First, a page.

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PRUDEN: Choosing a bad side in Egypt
Question of the Day
For once, there's bipartisan agreement in Congress, this time about what to do about Egypt. Everyone recognizes a true dilemma, with no good choices. Rep. Peter T. King of New York, the Republican chairman of the House Intelligence Committee, seems to speak for everyone: "The fact is, there's no good guys there."
Since nobody has the remotest idea of what to do, everyone falls back on the default position, the tried if not necessarily true. The left demands cutting off aid to the generals in Cairo, arguing — who's arguing? — that they're the kind of bullies you would never invite into your home and would hurry across the street if you saw them coming at you on the sidewalk.
But as bad as the generals are, the mobs of the Muslim Brotherhood are worse. They have been on a jihad against Christians, burning churches and homes of the believers. A mob marched a group of Franciscan nuns through the alleys and streets of Cairo on Monday, tearing down the cross and replacing it with the black flag of al Qaeda. The nuns were seized after their school was looted, razed and burned.
"At the end," said a nun identified as Sister Manal, "they paraded us like prisoners of war and hurled abuse at us as they led us from one alley to another without telling us where they were taking us." Demonstrating manliness by abusing women is the way of the Middle East.
Sen. Lindsey Graham of South Carolina, a Republican coming around to the emerging Democratic view, says that U.S. military aid, $1.3 billion annually, should be cut off at once because the hard line of Gen. Abdel-Fattah el-Sissi, the top general, threatens to set off a "domestic insurgency" that would threaten U.S. interests in the region and put Israel at further risk.
Mr. King and other conservatives argue that cultivating a relationship with the generals and working to show them what civilization looks like — that you don't make a national hunting sport of shooting women and children — is the only way to protect American interests in the region.
"Somebody," says Lindsey Graham, "needs to look [Gen.] Sissi in the eye and say, 'you're going to destroy Egypt. You're going to doom your country to a beggar state. You're going to create an insurgency for generations to come.'"
The man who could have looked the generals in the eye and appealed to their nonexistent pity and mercy is Barack Obama. Inspiring "the religion of peace" was supposed to be his gig. He knew how to talk to the Muslims. He could recite the opening lines of the Arabic call to prayer and do it without an accent. Didn't he once say the Muslim call to prayer is "one of the prettiest sounds on Earth at sunset?" Hadn't he once studied the Koran in his elementary school in Jakarta? He wouldn't stereotype Muslims as fanatics, not the way other Americans do. He could not only talk to them, but talk to them in their language.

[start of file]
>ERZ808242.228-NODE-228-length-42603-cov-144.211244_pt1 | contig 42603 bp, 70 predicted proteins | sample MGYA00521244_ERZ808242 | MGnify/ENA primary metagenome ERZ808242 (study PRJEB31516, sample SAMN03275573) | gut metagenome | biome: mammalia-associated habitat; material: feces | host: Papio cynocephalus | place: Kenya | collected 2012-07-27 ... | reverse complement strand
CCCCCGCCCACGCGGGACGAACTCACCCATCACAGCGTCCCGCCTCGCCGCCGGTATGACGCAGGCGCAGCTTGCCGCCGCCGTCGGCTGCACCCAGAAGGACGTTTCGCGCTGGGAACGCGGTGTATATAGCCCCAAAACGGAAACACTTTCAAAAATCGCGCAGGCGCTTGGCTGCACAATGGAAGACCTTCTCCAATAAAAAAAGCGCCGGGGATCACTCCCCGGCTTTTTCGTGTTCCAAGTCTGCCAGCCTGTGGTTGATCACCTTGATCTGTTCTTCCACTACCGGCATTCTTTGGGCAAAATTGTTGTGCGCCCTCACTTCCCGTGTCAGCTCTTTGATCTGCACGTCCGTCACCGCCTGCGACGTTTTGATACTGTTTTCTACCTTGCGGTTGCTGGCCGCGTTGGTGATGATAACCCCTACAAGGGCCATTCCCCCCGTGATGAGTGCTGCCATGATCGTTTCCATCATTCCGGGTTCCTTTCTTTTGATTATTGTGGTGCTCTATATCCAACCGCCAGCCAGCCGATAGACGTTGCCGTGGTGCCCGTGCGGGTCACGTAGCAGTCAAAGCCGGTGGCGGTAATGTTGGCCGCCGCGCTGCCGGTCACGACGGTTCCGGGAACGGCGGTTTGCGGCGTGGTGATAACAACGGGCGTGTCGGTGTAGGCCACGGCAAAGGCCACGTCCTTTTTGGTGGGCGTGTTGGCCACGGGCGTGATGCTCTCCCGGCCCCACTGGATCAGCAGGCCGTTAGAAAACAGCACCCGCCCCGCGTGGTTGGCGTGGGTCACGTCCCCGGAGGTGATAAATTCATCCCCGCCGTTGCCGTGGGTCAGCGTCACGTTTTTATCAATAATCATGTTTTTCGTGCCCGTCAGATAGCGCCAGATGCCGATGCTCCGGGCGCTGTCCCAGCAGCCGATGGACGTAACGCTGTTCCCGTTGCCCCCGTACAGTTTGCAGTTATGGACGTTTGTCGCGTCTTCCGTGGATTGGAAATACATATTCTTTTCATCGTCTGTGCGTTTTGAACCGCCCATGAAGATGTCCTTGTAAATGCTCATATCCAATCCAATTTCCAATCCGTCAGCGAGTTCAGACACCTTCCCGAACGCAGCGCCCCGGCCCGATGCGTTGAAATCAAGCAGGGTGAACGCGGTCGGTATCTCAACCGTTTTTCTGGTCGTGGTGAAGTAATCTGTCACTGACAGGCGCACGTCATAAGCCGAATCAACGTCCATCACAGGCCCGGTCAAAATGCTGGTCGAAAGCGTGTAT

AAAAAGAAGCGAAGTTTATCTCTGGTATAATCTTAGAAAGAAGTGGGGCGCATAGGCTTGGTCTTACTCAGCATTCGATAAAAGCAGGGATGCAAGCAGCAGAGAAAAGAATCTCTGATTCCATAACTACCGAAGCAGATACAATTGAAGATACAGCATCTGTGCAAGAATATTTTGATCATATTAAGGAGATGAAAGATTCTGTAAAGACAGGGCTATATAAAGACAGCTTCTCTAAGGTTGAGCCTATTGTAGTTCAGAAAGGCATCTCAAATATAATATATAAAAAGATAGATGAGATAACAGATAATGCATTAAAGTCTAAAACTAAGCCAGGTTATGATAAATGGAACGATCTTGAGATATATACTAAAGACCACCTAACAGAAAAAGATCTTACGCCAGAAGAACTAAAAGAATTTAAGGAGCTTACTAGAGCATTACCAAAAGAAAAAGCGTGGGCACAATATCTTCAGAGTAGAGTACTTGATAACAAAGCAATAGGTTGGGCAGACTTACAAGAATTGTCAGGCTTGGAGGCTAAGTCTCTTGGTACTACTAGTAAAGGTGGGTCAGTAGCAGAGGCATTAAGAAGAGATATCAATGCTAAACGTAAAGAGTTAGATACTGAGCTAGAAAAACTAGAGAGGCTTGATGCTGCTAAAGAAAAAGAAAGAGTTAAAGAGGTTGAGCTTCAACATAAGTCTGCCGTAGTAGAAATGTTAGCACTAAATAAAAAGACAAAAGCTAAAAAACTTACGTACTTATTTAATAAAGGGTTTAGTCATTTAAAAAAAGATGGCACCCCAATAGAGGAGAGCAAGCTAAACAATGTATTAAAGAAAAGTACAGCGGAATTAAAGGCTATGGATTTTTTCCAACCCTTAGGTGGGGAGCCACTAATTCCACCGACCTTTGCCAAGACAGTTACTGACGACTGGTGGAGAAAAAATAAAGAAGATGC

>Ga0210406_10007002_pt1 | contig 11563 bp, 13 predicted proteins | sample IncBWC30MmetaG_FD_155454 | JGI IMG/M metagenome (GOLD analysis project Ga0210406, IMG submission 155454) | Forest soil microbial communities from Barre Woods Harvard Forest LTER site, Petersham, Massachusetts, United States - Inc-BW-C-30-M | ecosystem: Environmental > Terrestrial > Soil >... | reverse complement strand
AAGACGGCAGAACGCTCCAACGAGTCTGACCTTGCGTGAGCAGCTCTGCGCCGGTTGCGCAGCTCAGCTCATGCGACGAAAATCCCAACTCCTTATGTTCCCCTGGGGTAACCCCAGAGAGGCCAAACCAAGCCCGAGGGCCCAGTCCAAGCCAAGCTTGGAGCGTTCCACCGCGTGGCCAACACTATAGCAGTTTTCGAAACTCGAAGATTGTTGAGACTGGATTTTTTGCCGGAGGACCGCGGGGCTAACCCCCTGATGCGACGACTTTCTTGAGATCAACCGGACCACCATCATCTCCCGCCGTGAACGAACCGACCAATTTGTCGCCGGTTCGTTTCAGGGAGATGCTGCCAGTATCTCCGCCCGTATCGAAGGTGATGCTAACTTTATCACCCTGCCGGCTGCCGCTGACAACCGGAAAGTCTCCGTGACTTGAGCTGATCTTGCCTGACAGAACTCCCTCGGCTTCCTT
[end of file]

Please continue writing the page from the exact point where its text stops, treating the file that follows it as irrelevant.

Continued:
So why didn't he, when it might have made a difference? Mr. Obama fits the stereotype of the gas man, the big talker of eloquence and not much substance. Like the call to Muslim prayer, it's pretty if you like that kind of thing. ("Amazing Grace" by the Mormon Tabernacle Choir is actually prettier.)
Preserving the Egyptian peace treaty with Israel, denying al Qaeda an operating base in Egypt and keeping the Suez Canal open to American warships and commercial ships are all pretty things to do, too. But Mr. Obama wants to "lead from behind," and now we're learning what leaders have known through the millennia, that the place to lead from is at the front. He let opportunities slip away.
The Europeans, who also confuse talk with action, warn the generals of "unpredictable consequences" for Egypt and its neighbors if the violence in Cairo escalates. Violence, leaders of the European Union insist, "will not succeed." Alas, this is not so, as these gents would know if they had studied their history texts just a little more diligently. Violence often succeeds. That's why it has been the default mode of bad guys for as long as history has been keeping score.
An American president might as well protect American interests, and preserve them as best he can. We're never going to civilize the mob; mobs are out only for blood. With a lot of work, we might improve the deportment of generals. A famous Nobel Peace Prize winner might say there's always hope for change.
Wesley Pruden is editor emeritus of The Washington Times.
© Copyright 2013 The Washington Times, LLC. Click here for reprint permission.
About the Author
Wesley Pruden is editor emeritus of The Washington Times.
By Andrew P. Napolitano
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